A Biblical Perspective
I believe that the entire narrative of the Bible clearly opposes some of the actions implemented by this executive order. However, since I do not have the space here to go through all of Scripture, I will highlight two main principles that should inform a Christian response to this issue.
The Christian life is not about safety.
Throughout the New Testament it is made clear over and over that to follow Christ is to deny one’s right to ease and safety. The Christian faith is founded on principles of sacrifice such as “take up your cross” (Luke 9:23), and “he who loses his life for my sake will find it” (Matthew 16:25). We are Christians before we are Americans, and so these truths should outweigh our desire for the security of our nation. It isn’t wrong to desire safety for our families and loved ones, but if we pursue safety at the cost of living out the Gospel, we have made it an idol. Which brings me to the second biblical principle that should inform our response to President Trump’s executive order.
Scripture specifically and repeatedly commands us to welcome the stranger, and to care for orphans, widows, the poor, and the oppressed.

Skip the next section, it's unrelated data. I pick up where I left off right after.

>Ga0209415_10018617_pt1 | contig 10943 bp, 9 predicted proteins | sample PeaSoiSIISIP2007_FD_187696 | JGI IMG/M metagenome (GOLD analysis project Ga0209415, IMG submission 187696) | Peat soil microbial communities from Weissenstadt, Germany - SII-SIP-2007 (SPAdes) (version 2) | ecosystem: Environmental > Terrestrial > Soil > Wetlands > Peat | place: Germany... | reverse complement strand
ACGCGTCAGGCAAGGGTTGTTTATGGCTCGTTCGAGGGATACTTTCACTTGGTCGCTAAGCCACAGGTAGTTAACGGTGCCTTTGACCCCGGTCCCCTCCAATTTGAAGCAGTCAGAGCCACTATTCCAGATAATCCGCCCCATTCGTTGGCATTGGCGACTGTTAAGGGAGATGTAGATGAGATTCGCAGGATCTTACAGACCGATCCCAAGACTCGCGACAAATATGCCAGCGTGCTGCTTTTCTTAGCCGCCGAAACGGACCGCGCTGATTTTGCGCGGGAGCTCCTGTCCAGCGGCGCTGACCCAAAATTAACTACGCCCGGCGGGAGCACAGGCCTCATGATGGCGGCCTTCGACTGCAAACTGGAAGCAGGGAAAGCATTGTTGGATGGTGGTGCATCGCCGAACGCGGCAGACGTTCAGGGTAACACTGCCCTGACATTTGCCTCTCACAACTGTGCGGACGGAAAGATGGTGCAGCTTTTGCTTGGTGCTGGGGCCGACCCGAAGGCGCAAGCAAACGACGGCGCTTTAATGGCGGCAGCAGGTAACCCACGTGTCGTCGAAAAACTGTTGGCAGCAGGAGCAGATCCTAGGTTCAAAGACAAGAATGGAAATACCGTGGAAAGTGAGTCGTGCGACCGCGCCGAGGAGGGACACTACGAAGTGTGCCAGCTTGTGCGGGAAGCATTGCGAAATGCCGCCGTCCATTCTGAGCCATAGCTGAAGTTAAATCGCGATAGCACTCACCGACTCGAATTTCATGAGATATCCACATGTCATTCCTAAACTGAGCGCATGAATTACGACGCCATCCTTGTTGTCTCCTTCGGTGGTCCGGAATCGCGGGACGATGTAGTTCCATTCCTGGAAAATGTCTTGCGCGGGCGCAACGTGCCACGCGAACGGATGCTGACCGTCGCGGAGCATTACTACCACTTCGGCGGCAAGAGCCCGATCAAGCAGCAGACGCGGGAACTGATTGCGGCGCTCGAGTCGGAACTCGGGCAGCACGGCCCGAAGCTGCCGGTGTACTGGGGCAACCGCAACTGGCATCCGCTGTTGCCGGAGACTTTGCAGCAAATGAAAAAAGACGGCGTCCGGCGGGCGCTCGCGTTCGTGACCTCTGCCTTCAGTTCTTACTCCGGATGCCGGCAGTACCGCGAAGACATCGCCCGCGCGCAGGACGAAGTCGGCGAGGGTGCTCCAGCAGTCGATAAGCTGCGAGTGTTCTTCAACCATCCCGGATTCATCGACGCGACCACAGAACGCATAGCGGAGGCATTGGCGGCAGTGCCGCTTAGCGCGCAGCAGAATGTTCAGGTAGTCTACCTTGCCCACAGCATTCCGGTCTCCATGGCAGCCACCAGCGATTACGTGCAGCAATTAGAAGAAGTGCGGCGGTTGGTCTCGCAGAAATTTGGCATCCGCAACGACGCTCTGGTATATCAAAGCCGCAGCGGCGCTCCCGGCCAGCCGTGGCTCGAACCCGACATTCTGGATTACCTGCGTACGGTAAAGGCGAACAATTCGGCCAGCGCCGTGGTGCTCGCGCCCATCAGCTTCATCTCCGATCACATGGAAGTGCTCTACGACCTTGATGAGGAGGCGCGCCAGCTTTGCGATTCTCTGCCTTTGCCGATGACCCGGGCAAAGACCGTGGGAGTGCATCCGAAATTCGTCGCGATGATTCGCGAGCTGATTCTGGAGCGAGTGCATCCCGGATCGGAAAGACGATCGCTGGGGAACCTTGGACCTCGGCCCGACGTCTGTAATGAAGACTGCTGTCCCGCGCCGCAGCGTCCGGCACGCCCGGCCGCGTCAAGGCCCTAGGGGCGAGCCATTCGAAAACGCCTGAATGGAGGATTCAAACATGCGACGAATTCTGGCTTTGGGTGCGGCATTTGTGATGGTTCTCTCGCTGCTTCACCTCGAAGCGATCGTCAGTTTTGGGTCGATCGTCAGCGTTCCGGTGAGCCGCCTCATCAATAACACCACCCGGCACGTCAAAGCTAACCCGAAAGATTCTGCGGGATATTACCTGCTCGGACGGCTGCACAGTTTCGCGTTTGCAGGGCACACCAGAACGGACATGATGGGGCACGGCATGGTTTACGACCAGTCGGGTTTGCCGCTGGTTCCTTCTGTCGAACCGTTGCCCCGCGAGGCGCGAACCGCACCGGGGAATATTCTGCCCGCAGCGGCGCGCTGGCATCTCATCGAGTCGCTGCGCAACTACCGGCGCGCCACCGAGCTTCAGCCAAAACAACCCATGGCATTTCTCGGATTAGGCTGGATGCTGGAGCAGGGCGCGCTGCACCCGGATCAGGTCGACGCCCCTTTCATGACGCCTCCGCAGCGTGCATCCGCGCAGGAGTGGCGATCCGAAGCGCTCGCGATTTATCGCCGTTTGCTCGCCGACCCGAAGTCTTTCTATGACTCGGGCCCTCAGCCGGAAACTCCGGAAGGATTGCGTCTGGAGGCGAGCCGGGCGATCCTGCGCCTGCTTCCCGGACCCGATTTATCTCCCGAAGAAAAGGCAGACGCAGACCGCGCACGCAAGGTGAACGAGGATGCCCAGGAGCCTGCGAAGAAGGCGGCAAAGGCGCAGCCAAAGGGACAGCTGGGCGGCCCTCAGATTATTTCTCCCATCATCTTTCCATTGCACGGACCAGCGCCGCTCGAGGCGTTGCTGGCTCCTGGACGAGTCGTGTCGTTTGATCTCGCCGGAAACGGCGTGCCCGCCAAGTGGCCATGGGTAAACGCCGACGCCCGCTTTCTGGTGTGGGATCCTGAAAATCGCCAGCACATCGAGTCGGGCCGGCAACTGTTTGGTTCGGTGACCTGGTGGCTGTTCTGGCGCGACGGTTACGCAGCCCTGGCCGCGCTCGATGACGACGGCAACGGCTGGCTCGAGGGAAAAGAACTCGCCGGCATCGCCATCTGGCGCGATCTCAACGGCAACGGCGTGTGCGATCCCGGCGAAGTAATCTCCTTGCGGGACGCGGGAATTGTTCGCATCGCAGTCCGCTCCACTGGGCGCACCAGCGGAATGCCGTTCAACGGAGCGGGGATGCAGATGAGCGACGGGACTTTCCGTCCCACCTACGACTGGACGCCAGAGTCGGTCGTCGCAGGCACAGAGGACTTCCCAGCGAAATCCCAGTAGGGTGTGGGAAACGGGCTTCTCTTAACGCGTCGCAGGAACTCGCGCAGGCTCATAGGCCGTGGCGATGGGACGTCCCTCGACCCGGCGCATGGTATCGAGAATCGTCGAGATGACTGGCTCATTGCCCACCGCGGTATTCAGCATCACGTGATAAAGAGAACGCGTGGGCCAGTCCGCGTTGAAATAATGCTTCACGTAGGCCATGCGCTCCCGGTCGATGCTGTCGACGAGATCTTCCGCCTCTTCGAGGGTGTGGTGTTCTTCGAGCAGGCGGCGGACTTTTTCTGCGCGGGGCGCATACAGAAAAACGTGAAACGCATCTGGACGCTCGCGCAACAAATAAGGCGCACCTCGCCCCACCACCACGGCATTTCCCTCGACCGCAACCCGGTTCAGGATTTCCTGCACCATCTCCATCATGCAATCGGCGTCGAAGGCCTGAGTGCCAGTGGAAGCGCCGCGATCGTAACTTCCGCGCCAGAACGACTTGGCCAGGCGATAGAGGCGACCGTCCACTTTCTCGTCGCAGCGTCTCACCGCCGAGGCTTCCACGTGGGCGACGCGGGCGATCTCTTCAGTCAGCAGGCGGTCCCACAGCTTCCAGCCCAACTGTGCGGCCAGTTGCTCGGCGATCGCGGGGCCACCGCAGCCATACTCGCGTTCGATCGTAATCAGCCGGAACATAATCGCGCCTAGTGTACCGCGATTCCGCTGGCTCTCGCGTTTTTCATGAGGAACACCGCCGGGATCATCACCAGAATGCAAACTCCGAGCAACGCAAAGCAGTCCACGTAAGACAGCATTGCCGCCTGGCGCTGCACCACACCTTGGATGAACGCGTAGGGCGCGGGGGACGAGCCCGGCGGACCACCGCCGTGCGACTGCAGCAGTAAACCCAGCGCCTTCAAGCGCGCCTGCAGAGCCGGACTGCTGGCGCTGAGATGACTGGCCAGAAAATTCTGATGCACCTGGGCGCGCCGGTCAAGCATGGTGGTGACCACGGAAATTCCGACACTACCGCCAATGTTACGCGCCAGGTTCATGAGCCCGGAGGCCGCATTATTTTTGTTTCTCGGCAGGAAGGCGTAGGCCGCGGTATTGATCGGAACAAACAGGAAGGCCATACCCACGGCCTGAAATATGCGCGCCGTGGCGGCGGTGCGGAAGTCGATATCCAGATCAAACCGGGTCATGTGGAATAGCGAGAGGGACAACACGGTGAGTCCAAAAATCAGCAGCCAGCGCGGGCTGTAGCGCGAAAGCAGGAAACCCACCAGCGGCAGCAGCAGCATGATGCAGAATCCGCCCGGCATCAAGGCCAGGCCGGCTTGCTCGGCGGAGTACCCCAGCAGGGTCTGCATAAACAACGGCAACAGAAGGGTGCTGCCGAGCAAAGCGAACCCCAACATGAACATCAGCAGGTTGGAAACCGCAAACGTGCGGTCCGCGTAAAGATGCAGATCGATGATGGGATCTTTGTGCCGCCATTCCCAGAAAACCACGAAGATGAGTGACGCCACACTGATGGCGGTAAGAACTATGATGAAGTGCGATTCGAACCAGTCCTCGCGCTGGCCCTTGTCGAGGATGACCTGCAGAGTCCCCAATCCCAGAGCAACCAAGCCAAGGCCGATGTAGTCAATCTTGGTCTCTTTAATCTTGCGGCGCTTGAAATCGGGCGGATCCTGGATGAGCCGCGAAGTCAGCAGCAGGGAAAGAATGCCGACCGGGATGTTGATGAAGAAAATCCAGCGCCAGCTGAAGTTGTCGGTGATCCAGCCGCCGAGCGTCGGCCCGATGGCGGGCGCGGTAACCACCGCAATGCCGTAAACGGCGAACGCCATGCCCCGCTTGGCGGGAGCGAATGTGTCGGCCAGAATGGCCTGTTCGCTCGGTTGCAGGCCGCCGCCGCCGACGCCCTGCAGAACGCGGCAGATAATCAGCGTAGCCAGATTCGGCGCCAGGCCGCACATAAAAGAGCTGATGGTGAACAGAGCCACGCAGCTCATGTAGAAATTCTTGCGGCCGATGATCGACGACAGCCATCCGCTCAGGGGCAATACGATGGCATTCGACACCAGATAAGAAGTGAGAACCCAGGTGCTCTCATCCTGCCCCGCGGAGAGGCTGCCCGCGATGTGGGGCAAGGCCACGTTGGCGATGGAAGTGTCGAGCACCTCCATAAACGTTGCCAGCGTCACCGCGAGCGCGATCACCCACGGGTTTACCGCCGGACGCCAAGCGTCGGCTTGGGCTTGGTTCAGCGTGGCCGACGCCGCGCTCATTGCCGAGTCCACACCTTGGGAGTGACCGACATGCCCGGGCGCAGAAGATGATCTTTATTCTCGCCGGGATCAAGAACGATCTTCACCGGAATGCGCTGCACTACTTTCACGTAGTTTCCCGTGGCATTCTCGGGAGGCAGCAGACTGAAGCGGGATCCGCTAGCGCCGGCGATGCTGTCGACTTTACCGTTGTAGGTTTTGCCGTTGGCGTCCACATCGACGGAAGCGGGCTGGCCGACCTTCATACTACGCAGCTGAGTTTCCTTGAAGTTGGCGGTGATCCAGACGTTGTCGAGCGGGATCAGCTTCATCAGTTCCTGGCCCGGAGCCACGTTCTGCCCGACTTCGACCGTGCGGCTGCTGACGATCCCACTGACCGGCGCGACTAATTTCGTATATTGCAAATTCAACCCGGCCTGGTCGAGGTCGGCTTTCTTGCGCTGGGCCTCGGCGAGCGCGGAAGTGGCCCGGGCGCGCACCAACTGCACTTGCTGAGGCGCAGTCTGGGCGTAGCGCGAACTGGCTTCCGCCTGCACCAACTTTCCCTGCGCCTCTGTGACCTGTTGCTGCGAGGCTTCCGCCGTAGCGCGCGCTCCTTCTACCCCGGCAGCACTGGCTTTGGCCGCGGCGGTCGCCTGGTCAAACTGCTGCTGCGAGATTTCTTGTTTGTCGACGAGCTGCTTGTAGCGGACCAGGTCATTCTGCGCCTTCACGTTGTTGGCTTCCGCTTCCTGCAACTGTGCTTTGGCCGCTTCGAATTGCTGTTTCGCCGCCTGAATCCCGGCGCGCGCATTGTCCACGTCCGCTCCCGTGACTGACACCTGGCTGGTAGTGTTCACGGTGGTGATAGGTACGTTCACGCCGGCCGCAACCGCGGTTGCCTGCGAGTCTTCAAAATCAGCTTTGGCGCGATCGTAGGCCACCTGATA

These are not feel good suggestions; they are commands. Unfortunately many Christians have completely forgotten them or are ignoring their application to these major political issues. A presidential executive order does not get you off the hook when it comes to obeying God's word. We will all give an account of our actions (or failure to act) before God and this executive order isn't going to be a satisfactory excuse when we are standing before the throne of the King of Kings. The refugee resettlement program may be suspended for the next four months, but there are refugees who arrived last week, last month, and last year who are still waiting for you to reach out a hand of welcome in obedience to Scripture. I hope that this explanation of the three different perspectives of President Trump’s executive order concerning refugees is helpful to you. To me the issue of loving our neighbors and welcoming refugees is very simple, but in the context of a fallen world where evil and deceit abound, it can become far more complex. A balance between each of these perspectives and a reliance on God to lead us in paths of truth and wisdom are necessary to effectively grapple with these issues. In my next blog post I will be outlining some specific and practical ways that we can respond biblically to this executive order and continue to be the hands and feet of Jesus to refugees.